Awards and Reviews

While I Was Away

  • 2021 Oregon Spirit Book Award, winner, debut category, by the Oregon Council of Teachers of English (OCTE)
  • 2022 Oregon Book Awards Finalist, Eloise Jarvis McGraw Award for Children’s Literature
  • Association for Library Service to Children’s 2022 Notable Children’s Books list
  • New York Public Library’s Best Books for Kids of 2021
  • 2021 National Consortium for Teaching About Asia (NCTA) Freeman Book Award, Honorable Mention
  • Bank Street Children’s Best Book of the Year for 2022 (for books published in 2021), in the 12-14 “biography and memoir” category.
  • The Friends of American Writers ( Award Winner
  • 2022–23 Oregon Battle of the Books official selection (6th–8th grade division). Hong Kong Battle of the Books official selection (secondary book list)
  • Junior Library Guild Gold Standard Selection
  • School Library Journal, Review of the day (Nov. 19, 2021) by Elizabeth (Betsy) Bird (Former children’s material specialist in the New York Public Library)
  • Starred review, Booklist
  • Kirkus Reviews: “…An emotional, contemplative tale of risking and growing.”
  • Portland Book Review, 5 stars: “Don’t miss this wonderful book.”
  • Publisher’s Weekly: “This personal story offers readers a glimpse at Japanese and American cultural differences while stressing that what makes things different is also what makes them unique.”
  • School Library Journal, February 2021 issue: “This memoir artfully depicts Brown’s experience as a child who feels pulled between two cultures. A welcome addition to any middle grade collection.”

Dream, Annie, Dream

The Very Unfortunate Wish of Melony Yoshimura

  • Bank Street Books “Best Children’s Books of 2024,” 8-11, “Folklore and Fairy Tales” category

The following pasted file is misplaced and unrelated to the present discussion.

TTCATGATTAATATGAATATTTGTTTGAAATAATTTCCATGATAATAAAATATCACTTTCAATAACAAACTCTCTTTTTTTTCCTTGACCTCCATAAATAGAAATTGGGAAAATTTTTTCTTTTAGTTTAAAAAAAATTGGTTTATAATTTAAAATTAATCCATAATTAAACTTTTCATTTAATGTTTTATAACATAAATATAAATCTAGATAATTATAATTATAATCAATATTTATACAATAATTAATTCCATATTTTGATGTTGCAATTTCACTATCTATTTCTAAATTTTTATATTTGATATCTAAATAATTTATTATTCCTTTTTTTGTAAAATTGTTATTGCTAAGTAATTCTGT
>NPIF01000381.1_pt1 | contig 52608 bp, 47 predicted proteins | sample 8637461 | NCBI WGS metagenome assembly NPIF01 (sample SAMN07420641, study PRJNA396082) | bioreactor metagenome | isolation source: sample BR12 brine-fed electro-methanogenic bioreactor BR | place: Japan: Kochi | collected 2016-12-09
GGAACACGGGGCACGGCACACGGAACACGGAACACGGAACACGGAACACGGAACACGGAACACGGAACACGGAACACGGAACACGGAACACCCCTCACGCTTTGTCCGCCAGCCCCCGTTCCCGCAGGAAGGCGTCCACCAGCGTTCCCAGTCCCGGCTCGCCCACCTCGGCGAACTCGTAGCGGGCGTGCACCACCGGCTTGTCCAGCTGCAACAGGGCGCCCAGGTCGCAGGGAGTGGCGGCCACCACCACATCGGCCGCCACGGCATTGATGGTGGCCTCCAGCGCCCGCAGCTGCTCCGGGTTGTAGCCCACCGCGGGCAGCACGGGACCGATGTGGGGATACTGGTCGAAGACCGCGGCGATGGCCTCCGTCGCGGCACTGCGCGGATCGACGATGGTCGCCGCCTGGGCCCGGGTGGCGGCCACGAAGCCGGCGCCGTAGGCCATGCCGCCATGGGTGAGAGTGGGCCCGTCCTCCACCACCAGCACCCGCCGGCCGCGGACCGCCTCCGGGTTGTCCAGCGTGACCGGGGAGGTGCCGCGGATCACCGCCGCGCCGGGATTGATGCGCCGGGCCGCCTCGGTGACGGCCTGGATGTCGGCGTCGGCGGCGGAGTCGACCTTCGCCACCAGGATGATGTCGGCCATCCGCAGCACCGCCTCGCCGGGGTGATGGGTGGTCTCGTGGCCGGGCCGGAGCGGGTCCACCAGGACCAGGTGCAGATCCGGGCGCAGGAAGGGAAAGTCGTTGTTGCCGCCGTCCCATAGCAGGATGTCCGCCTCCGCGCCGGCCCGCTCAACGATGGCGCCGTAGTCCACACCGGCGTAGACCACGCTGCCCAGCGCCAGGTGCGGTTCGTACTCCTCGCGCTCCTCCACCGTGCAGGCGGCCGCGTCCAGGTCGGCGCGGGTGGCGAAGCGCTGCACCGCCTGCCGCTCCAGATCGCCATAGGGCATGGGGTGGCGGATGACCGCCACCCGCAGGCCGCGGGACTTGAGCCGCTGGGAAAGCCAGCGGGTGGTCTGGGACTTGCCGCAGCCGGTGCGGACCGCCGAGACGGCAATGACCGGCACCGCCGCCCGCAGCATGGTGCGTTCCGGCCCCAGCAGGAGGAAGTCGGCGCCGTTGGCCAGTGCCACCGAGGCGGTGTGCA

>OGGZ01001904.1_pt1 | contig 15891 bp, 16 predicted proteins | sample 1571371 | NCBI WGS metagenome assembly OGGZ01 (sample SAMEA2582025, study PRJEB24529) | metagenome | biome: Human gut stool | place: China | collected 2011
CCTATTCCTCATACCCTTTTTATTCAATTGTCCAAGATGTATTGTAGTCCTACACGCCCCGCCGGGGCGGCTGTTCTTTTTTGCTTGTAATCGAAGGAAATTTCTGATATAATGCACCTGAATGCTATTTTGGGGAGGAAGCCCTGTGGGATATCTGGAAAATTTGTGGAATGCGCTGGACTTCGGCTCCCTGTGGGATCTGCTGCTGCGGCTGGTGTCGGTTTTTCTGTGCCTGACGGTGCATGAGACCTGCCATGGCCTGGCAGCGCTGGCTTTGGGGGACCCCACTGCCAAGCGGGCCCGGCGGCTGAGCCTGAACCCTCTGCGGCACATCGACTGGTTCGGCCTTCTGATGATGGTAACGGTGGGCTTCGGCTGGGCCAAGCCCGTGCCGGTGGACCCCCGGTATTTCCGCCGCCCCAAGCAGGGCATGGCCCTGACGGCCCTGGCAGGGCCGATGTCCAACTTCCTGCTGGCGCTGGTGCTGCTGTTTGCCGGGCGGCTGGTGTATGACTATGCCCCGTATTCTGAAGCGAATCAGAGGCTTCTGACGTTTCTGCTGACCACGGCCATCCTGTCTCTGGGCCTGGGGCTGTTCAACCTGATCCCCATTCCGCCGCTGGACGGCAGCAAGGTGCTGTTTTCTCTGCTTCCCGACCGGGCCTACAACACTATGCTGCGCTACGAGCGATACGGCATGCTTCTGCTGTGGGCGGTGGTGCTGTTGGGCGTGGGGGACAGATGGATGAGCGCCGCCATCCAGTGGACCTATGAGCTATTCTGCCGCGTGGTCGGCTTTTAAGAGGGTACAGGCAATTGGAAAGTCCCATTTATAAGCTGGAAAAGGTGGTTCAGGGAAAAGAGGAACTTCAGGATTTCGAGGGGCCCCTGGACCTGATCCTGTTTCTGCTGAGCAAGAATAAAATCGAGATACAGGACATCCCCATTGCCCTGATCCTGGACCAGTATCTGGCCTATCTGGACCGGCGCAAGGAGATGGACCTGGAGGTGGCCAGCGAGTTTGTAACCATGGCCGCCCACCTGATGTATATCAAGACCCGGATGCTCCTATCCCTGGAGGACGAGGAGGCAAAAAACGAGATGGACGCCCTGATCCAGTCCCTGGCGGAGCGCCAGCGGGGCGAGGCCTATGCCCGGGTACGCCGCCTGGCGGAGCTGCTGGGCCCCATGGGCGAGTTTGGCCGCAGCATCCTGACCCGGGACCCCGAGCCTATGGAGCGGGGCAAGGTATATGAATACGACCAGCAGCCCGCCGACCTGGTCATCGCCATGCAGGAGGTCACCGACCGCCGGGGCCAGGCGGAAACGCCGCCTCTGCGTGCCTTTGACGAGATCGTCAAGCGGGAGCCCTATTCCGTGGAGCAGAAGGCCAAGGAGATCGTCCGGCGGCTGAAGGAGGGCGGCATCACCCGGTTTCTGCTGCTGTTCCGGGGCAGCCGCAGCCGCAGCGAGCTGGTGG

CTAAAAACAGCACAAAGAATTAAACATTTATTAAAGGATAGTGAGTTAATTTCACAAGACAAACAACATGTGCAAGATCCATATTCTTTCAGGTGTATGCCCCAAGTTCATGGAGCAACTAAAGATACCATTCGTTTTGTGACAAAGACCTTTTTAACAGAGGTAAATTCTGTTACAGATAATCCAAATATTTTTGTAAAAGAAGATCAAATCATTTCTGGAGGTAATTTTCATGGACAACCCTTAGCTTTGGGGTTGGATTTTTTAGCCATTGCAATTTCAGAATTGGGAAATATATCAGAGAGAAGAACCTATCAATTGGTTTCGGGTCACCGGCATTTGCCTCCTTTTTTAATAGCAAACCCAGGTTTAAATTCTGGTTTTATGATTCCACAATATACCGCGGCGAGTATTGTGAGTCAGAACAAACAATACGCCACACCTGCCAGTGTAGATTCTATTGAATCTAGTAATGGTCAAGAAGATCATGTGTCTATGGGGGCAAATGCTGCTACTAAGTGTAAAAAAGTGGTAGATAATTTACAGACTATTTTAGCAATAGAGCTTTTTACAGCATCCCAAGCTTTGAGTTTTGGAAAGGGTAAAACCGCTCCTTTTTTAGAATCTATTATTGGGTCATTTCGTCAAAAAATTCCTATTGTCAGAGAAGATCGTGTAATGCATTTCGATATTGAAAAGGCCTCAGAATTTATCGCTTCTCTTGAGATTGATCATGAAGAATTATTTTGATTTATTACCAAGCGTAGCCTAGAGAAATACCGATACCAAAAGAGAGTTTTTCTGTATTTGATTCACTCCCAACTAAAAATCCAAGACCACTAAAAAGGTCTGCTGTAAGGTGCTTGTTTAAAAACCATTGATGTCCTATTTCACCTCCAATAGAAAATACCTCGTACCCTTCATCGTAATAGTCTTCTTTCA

• 2023 Oregon Book Awards Winner, Leslie Bradshaw Award for Middle Grade and Young Adult Literature
  • School Library Journal, Best Middle Grade Books of 2023
  • Starred review, School Library Journal: “An engaging tale of morality, friendship, and identity that blends relatable tween angst with deliciously creepy Japanese folklore.”
  • Kirkus Reviews: “This well-paced story uses foreshadowing to create suspense and build anticipation while exploring themes of independence and autonomy so important to tween development. Blurring the lines of reality, it relies on psychological elements, rather than leaning on blood and gore, before ultimately leading to a safe, comforting homecoming. A satisfyingly scary story about pushing boundaries.”
  • Publisher’s Weekly: “Brown conveys practical lessons on morality via an empathetic protagonist; by interweaving Melony’s contemporary struggles surrounding autonomy and independence with the origin text’s foundational narrative, the author delivers an evenly paced speculative tale whose anticipatory atmosphere sows tension.”
  • Booklist: “Brown takes the Japanese folktale “The Melon Princess and the Amanjaku” and updates it here for American readers, many of whom will identify with Melony’s middle-school tribulations and desire for independence. A fresh take on the ‘be careful what you wish for’ motif.”
  • Horn Book Magazine: “Brown’s eerie tale is a suspenseful, just-scary-enough story of the supernatural.”